Similar to the CHADS2 score, each factor is assigned a score, and the scores are then added up to determine the total CHA2DS2-VASc score, which ranges from 0 to 9. The higher the score, the greater the risk of stroke in patients with AF

Here's how the scores are interpreted:

  • 0: Very low risk (annual stroke rate less than 1%)
  • 1: Low risk (annual stroke rate approximately 1.3%)
  • 2 or higher: Moderate to high risk (annual stroke rate approximately 2.2% to 18.2%)

CHA2DS2-VASc score provides a more refined assessment of stroke risk compared to the CHADS2 score, particularly for patients with a CHADS2 score of 0 or 1. By considering additional factors like vascular disease, age 65 to 74 years, and female gender, the CHA2DS2-VASc score helps identify individuals who may still benefit from anticoagulation therapy despite having a lower CHADS2 score.

Treatment Options to Manage Your Risk

The treatment for atrial fibrillation (AF) and stroke risk management typically involves a combination of strategies aimed at controlling the heart rhythm, preventing blood clot formation, and reducing the risk of stroke.

Rate control

The goal is to control the heart rate in individuals with AF to improve symptoms and prevent excessive strain on the heart. Medications such as beta-blockers, calcium channel blockers, or digoxin may be prescribed to achieve this.

Rhythm control

The objective is to restore and maintain normal sinus rhythm (regular heart rhythm). This can be achieved through medications called antiarrhythmic drugs, electrical cardioversion (a controlled electric shock to reset the heart rhythm), or catheter-based procedures like ablation to eliminate abnormal electrical pathways in the heart.

Anticoagulation therapy

Since AF increases the risk of blood clot formation and subsequent stroke, anticoagulant medications are often prescribed to prevent clot formation. The choice of anticoagulant depends on various factors and may include vitamin K antagonists (e.g., warfarin) or direct oral anticoagulants (DOACs) like apixaban, dabigatran, edoxaban, or rivaroxaban. The selection of anticoagulant is based on factors such as patient age, kidney function, bleeding risk, and other individual considerations.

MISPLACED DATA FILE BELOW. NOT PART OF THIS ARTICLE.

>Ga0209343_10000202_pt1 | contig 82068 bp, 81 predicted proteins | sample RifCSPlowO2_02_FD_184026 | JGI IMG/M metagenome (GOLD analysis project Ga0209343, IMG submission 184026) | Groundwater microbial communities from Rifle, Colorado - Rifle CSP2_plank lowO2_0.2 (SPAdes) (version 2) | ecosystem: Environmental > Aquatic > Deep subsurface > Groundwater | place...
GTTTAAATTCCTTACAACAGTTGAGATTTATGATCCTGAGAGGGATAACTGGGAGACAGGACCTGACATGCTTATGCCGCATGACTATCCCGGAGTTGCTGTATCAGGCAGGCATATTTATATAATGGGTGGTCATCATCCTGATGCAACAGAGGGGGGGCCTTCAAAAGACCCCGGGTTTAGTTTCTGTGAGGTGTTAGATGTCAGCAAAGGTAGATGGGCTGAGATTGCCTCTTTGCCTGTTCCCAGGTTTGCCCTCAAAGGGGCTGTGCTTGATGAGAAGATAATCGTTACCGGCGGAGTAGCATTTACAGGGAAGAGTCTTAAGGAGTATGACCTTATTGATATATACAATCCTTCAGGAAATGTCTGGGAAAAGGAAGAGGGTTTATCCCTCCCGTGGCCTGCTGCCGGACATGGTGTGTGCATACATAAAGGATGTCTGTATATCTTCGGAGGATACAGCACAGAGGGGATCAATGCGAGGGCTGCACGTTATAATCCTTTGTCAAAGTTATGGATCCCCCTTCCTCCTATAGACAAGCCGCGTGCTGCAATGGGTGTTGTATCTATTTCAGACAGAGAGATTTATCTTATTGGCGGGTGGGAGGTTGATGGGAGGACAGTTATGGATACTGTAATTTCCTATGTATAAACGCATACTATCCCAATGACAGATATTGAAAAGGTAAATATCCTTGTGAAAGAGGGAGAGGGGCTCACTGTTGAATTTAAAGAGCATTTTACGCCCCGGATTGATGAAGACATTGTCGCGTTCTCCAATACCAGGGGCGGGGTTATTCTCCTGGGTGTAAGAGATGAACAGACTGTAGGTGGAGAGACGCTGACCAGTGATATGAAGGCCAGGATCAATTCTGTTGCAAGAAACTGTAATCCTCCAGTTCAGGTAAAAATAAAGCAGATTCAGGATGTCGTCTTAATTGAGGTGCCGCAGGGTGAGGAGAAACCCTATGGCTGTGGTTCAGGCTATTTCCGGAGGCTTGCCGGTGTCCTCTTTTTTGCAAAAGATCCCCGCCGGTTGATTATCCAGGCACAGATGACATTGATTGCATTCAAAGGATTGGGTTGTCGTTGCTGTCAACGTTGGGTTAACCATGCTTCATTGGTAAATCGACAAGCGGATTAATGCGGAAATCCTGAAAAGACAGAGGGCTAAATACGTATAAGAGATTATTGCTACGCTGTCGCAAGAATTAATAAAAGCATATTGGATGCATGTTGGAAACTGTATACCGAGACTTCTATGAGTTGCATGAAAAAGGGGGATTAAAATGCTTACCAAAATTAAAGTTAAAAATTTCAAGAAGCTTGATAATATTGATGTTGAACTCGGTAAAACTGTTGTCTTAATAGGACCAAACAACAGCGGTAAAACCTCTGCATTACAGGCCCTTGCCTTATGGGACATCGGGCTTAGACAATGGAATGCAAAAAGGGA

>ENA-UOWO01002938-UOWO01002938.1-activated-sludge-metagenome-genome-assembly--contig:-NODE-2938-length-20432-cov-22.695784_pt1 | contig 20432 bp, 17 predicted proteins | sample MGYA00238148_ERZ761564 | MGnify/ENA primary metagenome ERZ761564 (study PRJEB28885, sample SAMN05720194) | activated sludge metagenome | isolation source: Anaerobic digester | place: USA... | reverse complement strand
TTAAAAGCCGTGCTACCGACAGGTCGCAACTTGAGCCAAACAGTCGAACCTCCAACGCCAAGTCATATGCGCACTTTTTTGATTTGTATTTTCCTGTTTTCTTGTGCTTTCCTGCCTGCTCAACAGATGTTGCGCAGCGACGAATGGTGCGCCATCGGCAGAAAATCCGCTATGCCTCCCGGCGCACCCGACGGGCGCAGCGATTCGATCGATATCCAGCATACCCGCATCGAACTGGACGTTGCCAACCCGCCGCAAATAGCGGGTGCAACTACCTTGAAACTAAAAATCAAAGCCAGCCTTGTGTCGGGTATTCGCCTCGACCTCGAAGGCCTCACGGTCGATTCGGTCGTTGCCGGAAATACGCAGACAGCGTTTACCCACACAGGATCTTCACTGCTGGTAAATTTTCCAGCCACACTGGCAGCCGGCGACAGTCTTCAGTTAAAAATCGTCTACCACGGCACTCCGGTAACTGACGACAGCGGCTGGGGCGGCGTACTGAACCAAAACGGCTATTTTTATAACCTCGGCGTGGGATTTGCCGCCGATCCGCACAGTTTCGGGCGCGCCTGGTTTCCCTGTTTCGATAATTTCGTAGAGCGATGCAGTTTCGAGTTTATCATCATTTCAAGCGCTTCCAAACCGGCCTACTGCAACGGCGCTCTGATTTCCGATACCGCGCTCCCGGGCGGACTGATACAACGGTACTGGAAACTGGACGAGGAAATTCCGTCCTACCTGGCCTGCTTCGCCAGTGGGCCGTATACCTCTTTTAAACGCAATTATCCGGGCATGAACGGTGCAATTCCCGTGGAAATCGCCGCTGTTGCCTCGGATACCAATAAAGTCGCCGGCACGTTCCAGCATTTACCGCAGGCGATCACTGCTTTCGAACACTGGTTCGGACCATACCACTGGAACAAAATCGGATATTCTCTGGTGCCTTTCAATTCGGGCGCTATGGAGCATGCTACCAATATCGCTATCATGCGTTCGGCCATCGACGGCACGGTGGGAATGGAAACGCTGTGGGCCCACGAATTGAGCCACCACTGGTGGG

In general, DOACs are preferred for most individuals, other than those with mechanical valve replacements or mitral stenosis. Both of these medications work by decreasing the tendency for blood to clot. This decreasing clotting risk therefore decreases your risk of stroke.

The greatest risk of taking anticoagulant medications is your increased risk of bleeding. As these medications push your blood system away from clotting, they can sometimes work “too well” and cause unwanted bleeds. It's important to weigh the pros and cons of starting an anticoagulant medication, in order to ensure that your risk of stroke outweighs the risk of developing a bleed.

Blood thinners don't really thin blood

It is also essential to stay on top of your other medical conditions, including A fib, to decrease your risk of stroke. Even if you have conditions that increase the risk of stroke, managing them well as well as maintaining a healthy diet with plenty of exercise is also likely to help decrease your risk.


  1. Tu, H. T., Campbell, B. C., Christensen, S., Desmond, P. M., De Silva, D. A., Parsons, M. W., Churilov, L., Lansberg, M. G., Mlynash, M., Olivot, J. M., Straka, M., Bammer, R., Albers, G. W., Donnan, G. A., Davis, S. M., & EPITHET-DEFUSE Investigators (2015). Worse stroke outcome in atrial fibrillation is explained by more severe hypoperfusion, infarct growth, and hemorrhagic transformation. International journal of stroke: official journal of the International Stroke Society, 10(4), 534–540.
  2. Atrial fibrillation. Heart and Stroke Foundation of Canada. (n.d.). Retrieved May 4, 2023, from
  3. NHS. (n.d.). Overview - Transient ischaemic attack (TIA). NHS choices. Retrieved May 4, 2023, from
  4. Accel: Assessing stroke risk: CHADS2 versus CHA2DS2-Vasc. American College of Cardiology. (2013, November 22). Retrieved May 4, 2023, from
  5. Warfarin stroke risk assessment, anticoagulation clinic: UC San Diego Health. Warfarin Stroke Risk Assessment, Anticoagulation Clinic | UC San Diego Health. (n.d.). Retrieved May 4, 2023, from

Related posts

Foods that increase your risk of statin side effects

Do Drug Interactions cause Statin Side Effects?

Stopped taking your statin because of muscle pain? We may have a new solution for you!